Sunday, February 19, 2012

Homemade Farm Cheese or Dry Curd Cottage Cheese (SCD)

Last summer I spent a month road tripping with my three boys. My husband had to work for most of the month, but he flew to join us for several days in Cape Cod and then drove to TN to meet us in Gatlinburg for the last few days of our trip. I had a blast with my boys. It is so nice that they are older now and we can have conversations, make memories and laugh together. I love taking them to see new places and teaching them to have a spirit of adventure and learning to be curious about the world.

One of our key destinations on our road trip was Cape Cod where we spent time with my husband's parents. They immigrated from Russia about 30 years ago when my husband was six years old. They have taught me many great recipes and I love eating at their house! I love trying new things, which is a very lucky thing since I married into a Russian-Jewish family. Time at their house centers largely around the food we eat together. Each meal is a masterpiece with lots of appetizers & most of them are homemade.

One thing they eat every morning for breakfast is their homemade farm cheese, or 'tvorog'. I finally wrote down the recipe so I can make it myself. They eat it with some yummy granola, seeds or nuts on top, a drizzle of honey, and chunks of fresh fruit mixed in. Sometimes they mix in some creamy yogurt as well. It is so delicious and the perfect summer morning treat. It is also very healthy. The bacteria that forms during the fermentation process is good for the gut. And as a side note, my husband is lactose intolerant but it didn't seem to bother his stomach. According to my Nourishing Traditions book, during the process of letting it sit overnight the lactose is broken down and the casein is largely pre-digested.

FARM CHEESE (and whey)

Combine 1 gallon milk* & 1 quart buttermilk in an oven proof pot. Cover and let sit at room temperature overnight/24 hours.
*whole milk makes the creamiest farm cheese. less than 2% milk will make a crumbly, rubbery end product

The next day uncover it and place it in a 200 degree oven for about an hour and 15 minutes. When it's done it should get dry around the edges and have some cracks around the edges. The middle will still be soft. Let it cool completely.

Place a cheesecloth or a couple layers of paper towels in a strainer.
(My MIL told me that if you don't have "russian cheesecloth" then use a few layers of "american cheesecloth". Apparently the cheesecloth sold in Russian stores is very fine and American cheesecloth is more porous? I have some she gave me of the Russian cheesecloth)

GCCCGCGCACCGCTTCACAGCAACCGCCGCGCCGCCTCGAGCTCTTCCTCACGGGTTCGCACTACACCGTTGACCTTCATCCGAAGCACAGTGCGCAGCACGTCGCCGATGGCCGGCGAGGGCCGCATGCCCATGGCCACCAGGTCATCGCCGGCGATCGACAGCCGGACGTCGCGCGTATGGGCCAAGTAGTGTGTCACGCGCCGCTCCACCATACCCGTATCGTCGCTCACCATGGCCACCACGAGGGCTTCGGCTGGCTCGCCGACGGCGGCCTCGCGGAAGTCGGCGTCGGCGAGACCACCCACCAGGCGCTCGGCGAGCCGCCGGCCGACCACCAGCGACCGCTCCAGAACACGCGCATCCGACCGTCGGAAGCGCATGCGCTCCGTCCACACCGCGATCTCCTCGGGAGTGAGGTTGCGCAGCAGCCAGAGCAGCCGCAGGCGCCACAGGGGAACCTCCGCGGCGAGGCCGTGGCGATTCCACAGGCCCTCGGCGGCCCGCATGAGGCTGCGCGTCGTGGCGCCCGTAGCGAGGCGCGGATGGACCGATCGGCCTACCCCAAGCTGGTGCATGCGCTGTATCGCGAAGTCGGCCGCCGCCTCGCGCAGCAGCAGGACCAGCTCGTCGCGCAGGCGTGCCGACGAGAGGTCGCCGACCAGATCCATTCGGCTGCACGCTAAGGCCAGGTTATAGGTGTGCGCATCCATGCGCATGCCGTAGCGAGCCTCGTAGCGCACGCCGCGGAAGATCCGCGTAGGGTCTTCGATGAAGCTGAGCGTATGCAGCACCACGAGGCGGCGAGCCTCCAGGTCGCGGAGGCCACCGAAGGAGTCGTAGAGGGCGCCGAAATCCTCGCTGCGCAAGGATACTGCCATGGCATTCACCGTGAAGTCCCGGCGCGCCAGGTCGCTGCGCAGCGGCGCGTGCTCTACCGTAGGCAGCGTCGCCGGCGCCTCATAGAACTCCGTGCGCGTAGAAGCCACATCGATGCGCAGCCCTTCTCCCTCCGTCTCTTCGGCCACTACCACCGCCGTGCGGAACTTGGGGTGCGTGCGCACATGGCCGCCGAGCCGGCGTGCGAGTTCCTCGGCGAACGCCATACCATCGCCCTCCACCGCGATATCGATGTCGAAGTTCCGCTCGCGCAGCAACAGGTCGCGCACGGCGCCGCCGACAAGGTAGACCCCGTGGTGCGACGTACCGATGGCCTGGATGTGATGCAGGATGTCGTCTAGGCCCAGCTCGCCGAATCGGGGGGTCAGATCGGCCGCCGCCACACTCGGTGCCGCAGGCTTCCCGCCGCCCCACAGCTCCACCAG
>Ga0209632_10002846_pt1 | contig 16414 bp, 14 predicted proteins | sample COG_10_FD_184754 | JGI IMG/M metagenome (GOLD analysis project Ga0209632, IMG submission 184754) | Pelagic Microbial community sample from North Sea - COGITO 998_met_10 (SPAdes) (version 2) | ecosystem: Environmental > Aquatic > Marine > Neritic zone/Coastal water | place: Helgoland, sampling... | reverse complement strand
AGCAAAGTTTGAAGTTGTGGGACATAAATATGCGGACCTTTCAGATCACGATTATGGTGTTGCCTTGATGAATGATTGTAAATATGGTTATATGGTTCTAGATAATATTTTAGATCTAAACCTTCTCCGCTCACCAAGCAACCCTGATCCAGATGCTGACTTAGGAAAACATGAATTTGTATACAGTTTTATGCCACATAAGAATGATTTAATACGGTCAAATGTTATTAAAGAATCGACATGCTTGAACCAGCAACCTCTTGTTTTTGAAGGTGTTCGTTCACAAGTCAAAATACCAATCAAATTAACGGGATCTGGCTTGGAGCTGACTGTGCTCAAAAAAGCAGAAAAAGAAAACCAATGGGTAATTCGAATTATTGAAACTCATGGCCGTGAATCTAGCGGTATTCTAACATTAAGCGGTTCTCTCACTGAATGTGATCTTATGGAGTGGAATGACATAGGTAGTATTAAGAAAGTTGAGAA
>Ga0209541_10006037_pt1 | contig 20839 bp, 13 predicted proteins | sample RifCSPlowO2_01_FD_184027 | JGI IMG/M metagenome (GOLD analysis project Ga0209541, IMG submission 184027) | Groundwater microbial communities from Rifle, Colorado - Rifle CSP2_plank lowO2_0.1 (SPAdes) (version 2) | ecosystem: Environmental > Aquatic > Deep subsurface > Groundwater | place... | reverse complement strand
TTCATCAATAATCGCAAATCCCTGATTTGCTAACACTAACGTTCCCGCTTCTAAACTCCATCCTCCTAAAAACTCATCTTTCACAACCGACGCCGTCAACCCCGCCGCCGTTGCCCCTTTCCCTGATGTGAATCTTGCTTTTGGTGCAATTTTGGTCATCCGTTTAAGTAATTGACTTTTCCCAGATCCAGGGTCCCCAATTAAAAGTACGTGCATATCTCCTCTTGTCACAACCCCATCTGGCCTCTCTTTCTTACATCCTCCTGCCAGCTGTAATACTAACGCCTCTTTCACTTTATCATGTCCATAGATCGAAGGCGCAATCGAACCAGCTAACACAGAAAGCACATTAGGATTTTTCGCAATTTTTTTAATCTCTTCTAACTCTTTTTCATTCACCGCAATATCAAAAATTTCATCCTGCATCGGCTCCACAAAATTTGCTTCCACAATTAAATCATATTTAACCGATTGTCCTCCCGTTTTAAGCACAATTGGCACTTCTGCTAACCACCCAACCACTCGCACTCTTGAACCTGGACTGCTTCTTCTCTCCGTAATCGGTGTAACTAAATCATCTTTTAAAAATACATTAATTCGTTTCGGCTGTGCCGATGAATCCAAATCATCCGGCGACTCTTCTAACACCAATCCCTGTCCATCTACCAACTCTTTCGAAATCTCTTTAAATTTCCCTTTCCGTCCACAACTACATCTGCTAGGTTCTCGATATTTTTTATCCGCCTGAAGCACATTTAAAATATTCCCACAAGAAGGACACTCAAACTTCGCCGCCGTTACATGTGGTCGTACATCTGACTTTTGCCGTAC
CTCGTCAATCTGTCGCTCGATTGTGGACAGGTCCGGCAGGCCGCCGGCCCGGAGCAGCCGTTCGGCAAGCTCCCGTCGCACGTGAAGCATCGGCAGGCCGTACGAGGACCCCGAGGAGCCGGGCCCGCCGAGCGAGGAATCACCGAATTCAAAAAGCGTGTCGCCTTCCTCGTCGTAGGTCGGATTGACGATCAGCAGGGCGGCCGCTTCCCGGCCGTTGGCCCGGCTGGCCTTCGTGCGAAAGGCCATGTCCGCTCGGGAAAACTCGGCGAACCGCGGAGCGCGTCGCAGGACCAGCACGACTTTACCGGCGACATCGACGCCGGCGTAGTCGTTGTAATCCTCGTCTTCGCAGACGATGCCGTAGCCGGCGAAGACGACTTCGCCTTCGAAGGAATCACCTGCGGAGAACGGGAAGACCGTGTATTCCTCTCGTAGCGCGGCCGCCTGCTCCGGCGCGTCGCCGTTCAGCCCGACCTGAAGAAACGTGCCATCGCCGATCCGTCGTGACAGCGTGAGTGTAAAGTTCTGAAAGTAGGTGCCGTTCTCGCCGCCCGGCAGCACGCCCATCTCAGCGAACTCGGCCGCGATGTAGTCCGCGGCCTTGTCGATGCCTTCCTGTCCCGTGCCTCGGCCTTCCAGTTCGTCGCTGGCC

Pour the cooled farm cheese into the cheesecloth in the strainer. At this point the cloudy-clear liquid will drain out of the farm cheese. This is whey. If you want to save the whey, put a larger bowl under the strainer to catch it. For suggestions on how to use the whey, check out this article about lacto-fermentation from the Weston A. Price website. 

Now, gather up the sides of the cheesecloth & tie it up somewhere with a bowl sitting underneath for the whey to drip out of it. Leave it hanging there for a few hours for the whey to drain out. (My MIL has a hook screwed into the cabinet by the sink so that she can tie her cheesecloth to this hook. She used to tie it to the cabinet knob) The remaining cheese inside the cloth should be soft with a consistency somewhere in between sour cream and cream cheese. It should be covered and refrigerated.

My father-in-law puts the whey in a glass jar in the fridge and drinks a cup of it every morning. It's supposed to be very good for you. My Nourishing Traditions book says it's good for keeping muscles young, joints limber and is good for digestion.


  1. Thank you for the recipe. And I am so glad you mentioned Nourishing Traditions. I just found out about Sally Fallon and Weston A. Price.

  2. Once it's to the point of seperating from the way, do you cut it at all? How much does this make and how long can it be refridgerated? Can it be frozen? I was raised on "cheese buttons" and DCCC was the main ingredient. It was sold in the grocery stores in North Dakota, but I can't find it anywhere in southern Alabama

    1. It is very soft when it separates from the whey. I just pour it into the cheesecloth and let it strain. Once you strain off the whey it is soft like cream cheese, but not smooth. It makes about a pint and a half and can be refrigerated about a week. I'm sure it can be frozen too. It becomes smoother if you mix it with a dollop of yogurt.

  3. Does anyone know if the is SCD legal?

  4. thanks for the recipe. Im from mosocow myself came here when I was 6 years old. Im making tvorog for the first time. My mom didn't really have a recipe per say cause she would just eyeball it. Going to try your method thanks:)

  5. Your MIL is correct, the "cheesecloth" found in US grocery stores is not true cheese cloth. The cloth used to drain soft cheese is referred to as "Butter Muslin". It is 100% cotton and has a thread count of 90 threads per inch. Cloth used to line cheese molds is "Cheese cloth" and has a thread count of 60 threads per inch. I'm sure the 60 count fabric would work for this recipe as well as the butter muslin.

    The nice thing about using the cotton muslin is that it's washable and reusable!

    THANK you for posting this recipe. My family is Polish and this cheese is wonderful in pierogies and crepes, but it isn't easy to find in grocery stores.